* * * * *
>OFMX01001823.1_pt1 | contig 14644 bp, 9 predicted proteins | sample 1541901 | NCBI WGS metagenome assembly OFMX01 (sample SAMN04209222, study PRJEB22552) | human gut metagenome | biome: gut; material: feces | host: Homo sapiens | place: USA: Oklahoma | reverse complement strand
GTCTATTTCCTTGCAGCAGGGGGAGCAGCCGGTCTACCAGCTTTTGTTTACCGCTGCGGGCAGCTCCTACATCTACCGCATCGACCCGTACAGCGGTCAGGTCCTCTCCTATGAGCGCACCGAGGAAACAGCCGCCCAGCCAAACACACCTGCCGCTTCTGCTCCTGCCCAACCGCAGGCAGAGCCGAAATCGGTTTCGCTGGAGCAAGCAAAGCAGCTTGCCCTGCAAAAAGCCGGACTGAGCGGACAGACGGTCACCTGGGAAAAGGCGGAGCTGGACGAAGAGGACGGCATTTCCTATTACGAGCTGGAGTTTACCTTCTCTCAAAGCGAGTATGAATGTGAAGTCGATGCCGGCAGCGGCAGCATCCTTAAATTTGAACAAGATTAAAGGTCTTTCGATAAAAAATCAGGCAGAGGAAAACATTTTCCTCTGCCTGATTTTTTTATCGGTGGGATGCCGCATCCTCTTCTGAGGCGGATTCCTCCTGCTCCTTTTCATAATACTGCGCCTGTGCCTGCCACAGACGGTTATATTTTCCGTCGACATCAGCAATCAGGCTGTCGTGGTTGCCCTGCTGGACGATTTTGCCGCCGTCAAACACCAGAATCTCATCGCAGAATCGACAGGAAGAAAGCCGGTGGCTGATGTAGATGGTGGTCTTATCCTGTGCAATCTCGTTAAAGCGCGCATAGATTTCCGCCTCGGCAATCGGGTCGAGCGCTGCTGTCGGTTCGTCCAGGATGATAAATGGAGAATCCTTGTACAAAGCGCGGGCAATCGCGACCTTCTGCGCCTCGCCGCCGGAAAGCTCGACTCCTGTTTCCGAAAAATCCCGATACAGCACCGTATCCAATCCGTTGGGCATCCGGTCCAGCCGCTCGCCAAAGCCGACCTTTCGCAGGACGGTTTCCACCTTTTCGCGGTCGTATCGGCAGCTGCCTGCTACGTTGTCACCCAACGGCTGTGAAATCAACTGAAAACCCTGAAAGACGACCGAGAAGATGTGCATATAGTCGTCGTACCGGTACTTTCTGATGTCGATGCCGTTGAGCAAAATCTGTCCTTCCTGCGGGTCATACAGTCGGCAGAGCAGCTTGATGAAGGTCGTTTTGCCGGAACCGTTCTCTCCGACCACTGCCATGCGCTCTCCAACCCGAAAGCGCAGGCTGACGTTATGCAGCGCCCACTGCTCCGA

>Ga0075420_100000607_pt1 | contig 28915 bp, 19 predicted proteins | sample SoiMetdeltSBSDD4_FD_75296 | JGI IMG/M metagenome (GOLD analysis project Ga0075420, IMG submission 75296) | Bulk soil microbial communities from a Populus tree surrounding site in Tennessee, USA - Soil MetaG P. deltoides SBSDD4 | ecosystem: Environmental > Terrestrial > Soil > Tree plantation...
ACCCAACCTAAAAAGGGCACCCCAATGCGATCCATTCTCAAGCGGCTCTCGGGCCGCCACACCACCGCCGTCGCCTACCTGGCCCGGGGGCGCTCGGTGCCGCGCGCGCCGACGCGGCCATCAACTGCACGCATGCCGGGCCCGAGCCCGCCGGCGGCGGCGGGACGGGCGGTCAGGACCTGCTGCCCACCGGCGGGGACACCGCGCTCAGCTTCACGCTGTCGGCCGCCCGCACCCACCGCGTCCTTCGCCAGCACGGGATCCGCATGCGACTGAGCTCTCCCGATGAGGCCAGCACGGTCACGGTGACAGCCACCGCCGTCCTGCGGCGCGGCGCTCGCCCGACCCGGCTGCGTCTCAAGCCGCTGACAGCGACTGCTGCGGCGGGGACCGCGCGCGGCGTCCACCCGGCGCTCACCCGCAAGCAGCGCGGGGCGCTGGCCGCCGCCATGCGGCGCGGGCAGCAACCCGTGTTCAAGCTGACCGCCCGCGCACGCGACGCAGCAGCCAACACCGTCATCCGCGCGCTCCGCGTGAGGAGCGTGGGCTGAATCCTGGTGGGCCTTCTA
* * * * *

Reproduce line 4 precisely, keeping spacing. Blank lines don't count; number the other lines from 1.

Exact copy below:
ACCCAACCTAAAAAGGGCACCCCAATGCGATCCATTCTCAAGCGGCTCTCGGGCCGCCACACCACCGCCGTCGCCTACCTGGCCCGGGGGCGCTCGGTGCCGCGCGCGCCGACGCGGCCATCAACTGCACGCATGCCGGGCCCGAGCCCGCCGGCGGCGGCGGGACGGGCGGTCAGGACCTGCTGCCCACCGGCGGGGACACCGCGCTCAGCTTCACGCTGTCGGCCGCCCGCACCCACCGCGTCCTTCGCCAGCACGGGATCCGCATGCGACTGAGCTCTCCCGATGAGGCCAGCACGGTCACGGTGACAGCCACCGCCGTCCTGCGGCGCGGCGCTCGCCCGACCCGGCTGCGTCTCAAGCCGCTGACAGCGACTGCTGCGGCGGGGACCGCGCGCGGCGTCCACCCGGCGCTCACCCGCAAGCAGCGCGGGGCGCTGGCCGCCGCCATGCGGCGCGGGCAGCAACCCGTGTTCAAGCTGACCGCCCGCGCACGCGACGCAGCAGCCAACACCGTCATCCGCGCGCTCCGCGTGAGGAGCGTGGGCTGAATCCTGGTGGGCCTTCTA